- The CFO must document the situation and the reasons why the accounting transaction is unethical or illegal. In the first instance, the CFO should present this memo to the CEO.
- If the CEO refuses to act, the memo should be discussed with the audit committee.
- When the audit committee reviews the situation and does not agree with the CFO’s viewpoint, the CFO has fulfilled his or her responsibility to the company. However, if the CFO is concerned from an ethical or legal perspective, further steps should be taken.
- The CFO should consult with his or her professional association and receive guidance concerning a course of actions and professional responsibility.
- The CFO should consult with his or her own legal counsel.
- Ultimately, the CFO may have to consider resigning if the CFO feels he or she is doing something against their ethics or is acquiescing to an act contrary to any law.
And what happened to the Livent CFO who testified at the Livent criminal trial. Although Messina was not charged with criminal fraud, she did receive sanction from her professional association, the Chartered Accountants of Ontario. The summary of the outcome of her disciplinary hearing is below:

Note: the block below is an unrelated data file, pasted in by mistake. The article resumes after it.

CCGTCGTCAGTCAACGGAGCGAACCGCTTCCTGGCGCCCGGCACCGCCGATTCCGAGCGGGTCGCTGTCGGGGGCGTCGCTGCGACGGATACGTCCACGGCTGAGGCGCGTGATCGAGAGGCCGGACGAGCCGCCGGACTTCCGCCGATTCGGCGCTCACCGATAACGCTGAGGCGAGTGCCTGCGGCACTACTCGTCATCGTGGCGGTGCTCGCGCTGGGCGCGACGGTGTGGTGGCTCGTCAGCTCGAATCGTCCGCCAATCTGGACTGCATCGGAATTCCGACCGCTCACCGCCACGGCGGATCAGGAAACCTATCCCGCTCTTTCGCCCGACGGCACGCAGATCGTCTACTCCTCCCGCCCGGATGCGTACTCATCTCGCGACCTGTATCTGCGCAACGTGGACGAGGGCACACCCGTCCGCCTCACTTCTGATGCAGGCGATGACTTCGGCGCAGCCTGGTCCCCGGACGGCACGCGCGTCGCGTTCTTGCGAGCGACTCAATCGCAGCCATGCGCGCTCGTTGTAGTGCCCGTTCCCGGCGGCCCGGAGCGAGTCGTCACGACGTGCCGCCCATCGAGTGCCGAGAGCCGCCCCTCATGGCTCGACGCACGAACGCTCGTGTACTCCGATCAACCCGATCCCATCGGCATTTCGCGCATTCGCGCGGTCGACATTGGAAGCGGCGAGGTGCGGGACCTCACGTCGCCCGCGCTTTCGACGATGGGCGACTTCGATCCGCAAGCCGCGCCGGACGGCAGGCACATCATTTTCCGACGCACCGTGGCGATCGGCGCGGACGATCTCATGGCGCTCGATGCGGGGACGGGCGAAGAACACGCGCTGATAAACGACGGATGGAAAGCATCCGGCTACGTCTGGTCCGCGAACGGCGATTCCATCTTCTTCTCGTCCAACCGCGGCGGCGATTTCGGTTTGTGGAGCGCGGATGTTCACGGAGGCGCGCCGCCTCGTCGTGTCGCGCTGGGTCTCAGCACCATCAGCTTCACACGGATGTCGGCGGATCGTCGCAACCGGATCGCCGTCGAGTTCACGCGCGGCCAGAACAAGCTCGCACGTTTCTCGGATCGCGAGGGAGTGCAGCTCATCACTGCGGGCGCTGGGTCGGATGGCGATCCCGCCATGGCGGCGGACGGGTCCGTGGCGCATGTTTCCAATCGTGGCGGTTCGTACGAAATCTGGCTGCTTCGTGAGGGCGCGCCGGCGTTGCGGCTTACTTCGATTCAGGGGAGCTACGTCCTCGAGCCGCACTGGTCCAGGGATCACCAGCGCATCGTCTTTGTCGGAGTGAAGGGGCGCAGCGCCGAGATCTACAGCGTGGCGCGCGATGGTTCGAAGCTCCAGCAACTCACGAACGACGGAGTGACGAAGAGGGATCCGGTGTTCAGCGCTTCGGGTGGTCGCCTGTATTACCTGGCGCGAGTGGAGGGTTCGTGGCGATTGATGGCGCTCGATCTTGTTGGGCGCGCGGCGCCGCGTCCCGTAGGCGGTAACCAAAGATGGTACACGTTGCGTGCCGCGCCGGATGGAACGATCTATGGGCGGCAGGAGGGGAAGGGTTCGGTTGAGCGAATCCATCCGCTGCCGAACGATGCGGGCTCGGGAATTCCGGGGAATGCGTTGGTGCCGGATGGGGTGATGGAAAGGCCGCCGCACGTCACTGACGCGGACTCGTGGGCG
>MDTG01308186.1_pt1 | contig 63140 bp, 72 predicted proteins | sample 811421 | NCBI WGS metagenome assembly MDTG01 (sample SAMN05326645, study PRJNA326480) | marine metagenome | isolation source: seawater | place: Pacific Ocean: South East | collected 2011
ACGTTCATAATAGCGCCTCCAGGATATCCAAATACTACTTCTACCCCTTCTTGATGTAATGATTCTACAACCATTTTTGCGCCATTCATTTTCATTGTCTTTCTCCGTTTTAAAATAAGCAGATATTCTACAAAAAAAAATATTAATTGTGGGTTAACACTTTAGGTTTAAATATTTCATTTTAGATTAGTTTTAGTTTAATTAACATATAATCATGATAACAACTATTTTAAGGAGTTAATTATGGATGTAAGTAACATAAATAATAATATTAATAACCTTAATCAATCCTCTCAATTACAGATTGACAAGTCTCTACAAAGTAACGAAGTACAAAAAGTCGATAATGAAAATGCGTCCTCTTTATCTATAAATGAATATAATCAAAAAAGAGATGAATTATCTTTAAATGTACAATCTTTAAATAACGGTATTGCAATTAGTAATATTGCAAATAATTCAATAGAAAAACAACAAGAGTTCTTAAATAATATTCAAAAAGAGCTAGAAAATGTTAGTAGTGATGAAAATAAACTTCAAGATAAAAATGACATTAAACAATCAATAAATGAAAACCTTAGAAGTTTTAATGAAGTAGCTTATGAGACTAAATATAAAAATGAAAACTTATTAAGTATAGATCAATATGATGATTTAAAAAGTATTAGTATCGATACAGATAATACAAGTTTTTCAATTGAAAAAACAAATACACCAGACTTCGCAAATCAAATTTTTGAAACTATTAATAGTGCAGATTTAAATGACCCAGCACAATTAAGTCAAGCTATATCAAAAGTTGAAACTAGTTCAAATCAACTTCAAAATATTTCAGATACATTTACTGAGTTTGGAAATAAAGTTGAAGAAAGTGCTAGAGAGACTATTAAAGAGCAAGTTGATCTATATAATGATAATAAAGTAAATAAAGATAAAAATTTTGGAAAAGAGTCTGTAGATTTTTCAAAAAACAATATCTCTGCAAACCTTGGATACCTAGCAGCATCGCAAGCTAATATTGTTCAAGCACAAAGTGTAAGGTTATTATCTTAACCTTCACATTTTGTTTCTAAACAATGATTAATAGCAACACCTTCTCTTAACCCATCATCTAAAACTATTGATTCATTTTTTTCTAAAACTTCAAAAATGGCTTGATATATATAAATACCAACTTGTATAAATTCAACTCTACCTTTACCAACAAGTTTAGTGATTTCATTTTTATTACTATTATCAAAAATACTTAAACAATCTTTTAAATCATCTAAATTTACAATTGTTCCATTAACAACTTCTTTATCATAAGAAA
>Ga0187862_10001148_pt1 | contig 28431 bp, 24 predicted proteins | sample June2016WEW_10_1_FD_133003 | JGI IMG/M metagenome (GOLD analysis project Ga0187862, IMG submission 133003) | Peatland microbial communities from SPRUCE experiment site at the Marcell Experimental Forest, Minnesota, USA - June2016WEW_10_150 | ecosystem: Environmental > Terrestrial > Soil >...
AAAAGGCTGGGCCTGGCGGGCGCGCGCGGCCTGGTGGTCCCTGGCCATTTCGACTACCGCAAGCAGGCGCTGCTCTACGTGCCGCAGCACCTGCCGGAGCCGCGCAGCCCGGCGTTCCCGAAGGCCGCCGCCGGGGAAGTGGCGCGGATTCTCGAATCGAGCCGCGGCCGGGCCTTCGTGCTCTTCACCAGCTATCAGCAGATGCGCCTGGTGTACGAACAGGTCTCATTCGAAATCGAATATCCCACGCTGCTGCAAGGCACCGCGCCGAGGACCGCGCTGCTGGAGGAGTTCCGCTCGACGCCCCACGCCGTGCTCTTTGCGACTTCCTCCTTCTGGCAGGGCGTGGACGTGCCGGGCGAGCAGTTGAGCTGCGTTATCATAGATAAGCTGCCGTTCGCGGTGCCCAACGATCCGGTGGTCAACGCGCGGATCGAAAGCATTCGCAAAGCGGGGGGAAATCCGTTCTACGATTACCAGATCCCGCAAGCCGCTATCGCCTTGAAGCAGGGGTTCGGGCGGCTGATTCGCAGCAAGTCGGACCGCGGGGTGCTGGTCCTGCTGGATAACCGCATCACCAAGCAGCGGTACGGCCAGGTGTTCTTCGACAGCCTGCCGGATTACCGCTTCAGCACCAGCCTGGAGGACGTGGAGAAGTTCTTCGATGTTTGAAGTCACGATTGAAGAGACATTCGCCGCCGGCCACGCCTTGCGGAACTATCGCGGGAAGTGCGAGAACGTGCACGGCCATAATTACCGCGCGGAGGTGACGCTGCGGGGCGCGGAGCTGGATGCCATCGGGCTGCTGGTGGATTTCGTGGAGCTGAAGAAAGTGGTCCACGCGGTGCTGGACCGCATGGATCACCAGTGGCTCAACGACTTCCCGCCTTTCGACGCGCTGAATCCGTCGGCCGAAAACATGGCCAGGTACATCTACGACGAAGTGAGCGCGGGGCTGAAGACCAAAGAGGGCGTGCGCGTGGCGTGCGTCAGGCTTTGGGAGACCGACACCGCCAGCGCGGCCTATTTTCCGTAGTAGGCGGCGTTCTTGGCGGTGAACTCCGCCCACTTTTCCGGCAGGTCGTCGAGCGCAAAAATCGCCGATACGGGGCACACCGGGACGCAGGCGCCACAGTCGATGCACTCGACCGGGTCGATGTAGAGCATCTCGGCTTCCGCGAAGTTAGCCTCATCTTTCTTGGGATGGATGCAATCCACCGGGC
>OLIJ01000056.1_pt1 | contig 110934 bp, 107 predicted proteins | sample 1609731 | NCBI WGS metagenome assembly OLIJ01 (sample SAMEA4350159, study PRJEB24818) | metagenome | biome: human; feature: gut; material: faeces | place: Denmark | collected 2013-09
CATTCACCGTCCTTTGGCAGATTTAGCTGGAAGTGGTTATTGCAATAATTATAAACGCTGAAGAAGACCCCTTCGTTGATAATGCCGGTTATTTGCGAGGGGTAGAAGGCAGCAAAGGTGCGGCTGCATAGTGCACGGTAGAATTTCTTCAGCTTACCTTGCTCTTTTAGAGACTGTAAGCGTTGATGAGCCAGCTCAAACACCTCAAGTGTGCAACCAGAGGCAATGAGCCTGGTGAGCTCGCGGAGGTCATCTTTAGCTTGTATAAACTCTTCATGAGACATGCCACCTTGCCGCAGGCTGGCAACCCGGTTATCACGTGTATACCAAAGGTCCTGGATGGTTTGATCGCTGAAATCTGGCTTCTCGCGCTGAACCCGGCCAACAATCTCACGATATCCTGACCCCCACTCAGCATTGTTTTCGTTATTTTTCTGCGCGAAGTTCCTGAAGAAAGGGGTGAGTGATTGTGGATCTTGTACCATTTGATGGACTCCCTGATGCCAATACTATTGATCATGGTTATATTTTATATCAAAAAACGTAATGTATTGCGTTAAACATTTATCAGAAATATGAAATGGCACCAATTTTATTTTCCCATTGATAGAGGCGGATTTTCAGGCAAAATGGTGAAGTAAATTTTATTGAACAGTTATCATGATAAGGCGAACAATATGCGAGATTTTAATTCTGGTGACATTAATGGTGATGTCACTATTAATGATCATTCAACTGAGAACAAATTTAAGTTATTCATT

Maria Bernedette Messina, of Toronto, was found guilty of two charges under Rule 201.1 of failing to maintain the good reputation of the profession and its ability to serve the public interest, and one charge under Rule 205 of signing a statement which she knew to be false and misleading, arising out of her involvement in fraudulent activities at Livent Inc. While chief financial officer of Livent, Ms. Messina failed to disassociate herself from ongoing and material accounting irregularities, including the fraudulent manipulation of the books and records of the company. She failed to disclose her knowledge of the fraud to the company’s board of directors, audit committee or auditors, and took insufficient steps to prevent the release of the misstated audited financial statements. She signed a United States Securities and Exchange Commission registration statement knowing that the financial statements attached to it were false and misleading. Ms. Messina was fined $7,500 and suspended for two years…
Accountants of all stripes should look at the Livent case as a warning that these difficult situations can happen to any professional accountant. Awareness about how to approach such situations can prove invaluable. You may lose your job, but not your career!